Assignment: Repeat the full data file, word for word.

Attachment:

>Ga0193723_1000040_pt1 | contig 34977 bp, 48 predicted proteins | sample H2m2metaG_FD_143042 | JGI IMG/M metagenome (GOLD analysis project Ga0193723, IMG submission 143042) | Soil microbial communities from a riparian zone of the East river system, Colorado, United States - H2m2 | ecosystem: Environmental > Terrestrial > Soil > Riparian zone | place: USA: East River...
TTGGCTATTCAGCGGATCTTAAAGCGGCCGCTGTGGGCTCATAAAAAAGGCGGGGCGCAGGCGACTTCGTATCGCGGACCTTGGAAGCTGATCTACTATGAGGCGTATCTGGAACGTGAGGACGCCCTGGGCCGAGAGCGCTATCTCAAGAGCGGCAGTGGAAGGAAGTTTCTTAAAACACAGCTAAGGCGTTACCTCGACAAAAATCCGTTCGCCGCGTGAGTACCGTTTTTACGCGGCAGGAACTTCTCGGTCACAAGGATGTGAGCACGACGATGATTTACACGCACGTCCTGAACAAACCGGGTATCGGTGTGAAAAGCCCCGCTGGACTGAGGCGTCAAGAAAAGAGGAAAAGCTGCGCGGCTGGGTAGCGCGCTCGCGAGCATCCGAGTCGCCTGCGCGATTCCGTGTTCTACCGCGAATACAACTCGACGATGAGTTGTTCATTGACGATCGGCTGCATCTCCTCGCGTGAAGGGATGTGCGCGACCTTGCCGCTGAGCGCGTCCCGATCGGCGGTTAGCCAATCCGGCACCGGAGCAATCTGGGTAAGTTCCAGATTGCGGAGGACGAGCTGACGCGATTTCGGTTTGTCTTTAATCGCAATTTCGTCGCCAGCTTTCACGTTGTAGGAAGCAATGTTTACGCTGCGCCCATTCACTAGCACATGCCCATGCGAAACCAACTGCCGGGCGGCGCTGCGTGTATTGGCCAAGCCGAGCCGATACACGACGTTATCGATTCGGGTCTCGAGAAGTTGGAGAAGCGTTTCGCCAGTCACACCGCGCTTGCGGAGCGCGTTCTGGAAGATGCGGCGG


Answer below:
>Ga0193723_1000040_pt1 | contig 34977 bp, 48 predicted proteins | sample H2m2metaG_FD_143042 | JGI IMG/M metagenome (GOLD analysis project Ga0193723, IMG submission 143042) | Soil microbial communities from a riparian zone of the East river system, Colorado, United States - H2m2 | ecosystem: Environmental > Terrestrial > Soil > Riparian zone | place: USA: East River...
TTGGCTATTCAGCGGATCTTAAAGCGGCCGCTGTGGGCTCATAAAAAAGGCGGGGCGCAGGCGACTTCGTATCGCGGACCTTGGAAGCTGATCTACTATGAGGCGTATCTGGAACGTGAGGACGCCCTGGGCCGAGAGCGCTATCTCAAGAGCGGCAGTGGAAGGAAGTTTCTTAAAACACAGCTAAGGCGTTACCTCGACAAAAATCCGTTCGCCGCGTGAGTACCGTTTTTACGCGGCAGGAACTTCTCGGTCACAAGGATGTGAGCACGACGATGATTTACACGCACGTCCTGAACAAACCGGGTATCGGTGTGAAAAGCCCCGCTGGACTGAGGCGTCAAGAAAAGAGGAAAAGCTGCGCGGCTGGGTAGCGCGCTCGCGAGCATCCGAGTCGCCTGCGCGATTCCGTGTTCTACCGCGAATACAACTCGACGATGAGTTGTTCATTGACGATCGGCTGCATCTCCTCGCGTGAAGGGATGTGCGCGACCTTGCCGCTGAGCGCGTCCCGATCGGCGGTTAGCCAATCCGGCACCGGAGCAATCTGGGTAAGTTCCAGATTGCGGAGGACGAGCTGACGCGATTTCGGTTTGTCTTTAATCGCAATTTCGTCGCCAGCTTTCACGTTGTAGGAAGCAATGTTTACGCTGCGCCCATTCACTAGCACATGCCCATGCGAAACCAACTGCCGGGCGGCGCTGCGTGTATTGGCCAAGCCGAGCCGATACACGACGTTATCGATTCGGGTCTCGAGAAGTTGGAGAAGCGTTTCGCCAGTCACACCGCGCTTGCGGAGCGCGTTCTGGAAGATGCGGCGG